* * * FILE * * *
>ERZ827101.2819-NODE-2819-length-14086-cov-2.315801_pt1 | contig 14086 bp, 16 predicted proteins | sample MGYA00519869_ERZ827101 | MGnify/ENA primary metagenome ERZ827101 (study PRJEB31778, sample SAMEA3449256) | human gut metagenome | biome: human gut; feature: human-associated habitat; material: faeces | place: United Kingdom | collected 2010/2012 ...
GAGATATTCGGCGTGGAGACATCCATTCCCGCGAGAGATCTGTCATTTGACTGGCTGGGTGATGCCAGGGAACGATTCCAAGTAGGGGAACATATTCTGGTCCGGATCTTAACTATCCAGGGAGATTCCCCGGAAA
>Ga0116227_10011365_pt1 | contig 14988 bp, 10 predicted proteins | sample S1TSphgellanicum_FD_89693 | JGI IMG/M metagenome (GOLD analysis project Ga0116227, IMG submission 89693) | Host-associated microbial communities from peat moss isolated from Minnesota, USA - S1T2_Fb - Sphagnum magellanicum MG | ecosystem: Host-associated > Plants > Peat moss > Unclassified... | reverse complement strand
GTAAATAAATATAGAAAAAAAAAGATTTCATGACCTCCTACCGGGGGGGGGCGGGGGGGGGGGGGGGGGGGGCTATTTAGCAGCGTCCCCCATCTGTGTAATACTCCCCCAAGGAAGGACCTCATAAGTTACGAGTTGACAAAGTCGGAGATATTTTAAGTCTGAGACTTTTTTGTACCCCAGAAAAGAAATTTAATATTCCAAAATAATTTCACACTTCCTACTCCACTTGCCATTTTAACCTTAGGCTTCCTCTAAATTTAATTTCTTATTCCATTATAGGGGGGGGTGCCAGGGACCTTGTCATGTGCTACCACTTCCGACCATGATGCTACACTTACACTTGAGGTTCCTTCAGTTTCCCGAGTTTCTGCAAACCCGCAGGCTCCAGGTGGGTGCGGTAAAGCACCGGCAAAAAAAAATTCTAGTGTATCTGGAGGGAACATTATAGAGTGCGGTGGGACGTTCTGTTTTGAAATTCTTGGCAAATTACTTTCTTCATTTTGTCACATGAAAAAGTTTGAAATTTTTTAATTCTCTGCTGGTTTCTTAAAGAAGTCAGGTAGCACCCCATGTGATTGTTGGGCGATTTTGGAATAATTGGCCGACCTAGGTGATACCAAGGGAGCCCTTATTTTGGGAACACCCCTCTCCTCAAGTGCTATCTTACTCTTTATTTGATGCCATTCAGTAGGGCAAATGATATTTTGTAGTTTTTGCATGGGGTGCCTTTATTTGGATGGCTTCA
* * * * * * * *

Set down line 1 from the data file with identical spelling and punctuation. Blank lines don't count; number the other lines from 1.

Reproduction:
>ERZ827101.2819-NODE-2819-length-14086-cov-2.315801_pt1 | contig 14086 bp, 16 predicted proteins | sample MGYA00519869_ERZ827101 | MGnify/ENA primary metagenome ERZ827101 (study PRJEB31778, sample SAMEA3449256) | human gut metagenome | biome: human gut; feature: human-associated habitat; material: faeces | place: United Kingdom | collected 2010/2012 ...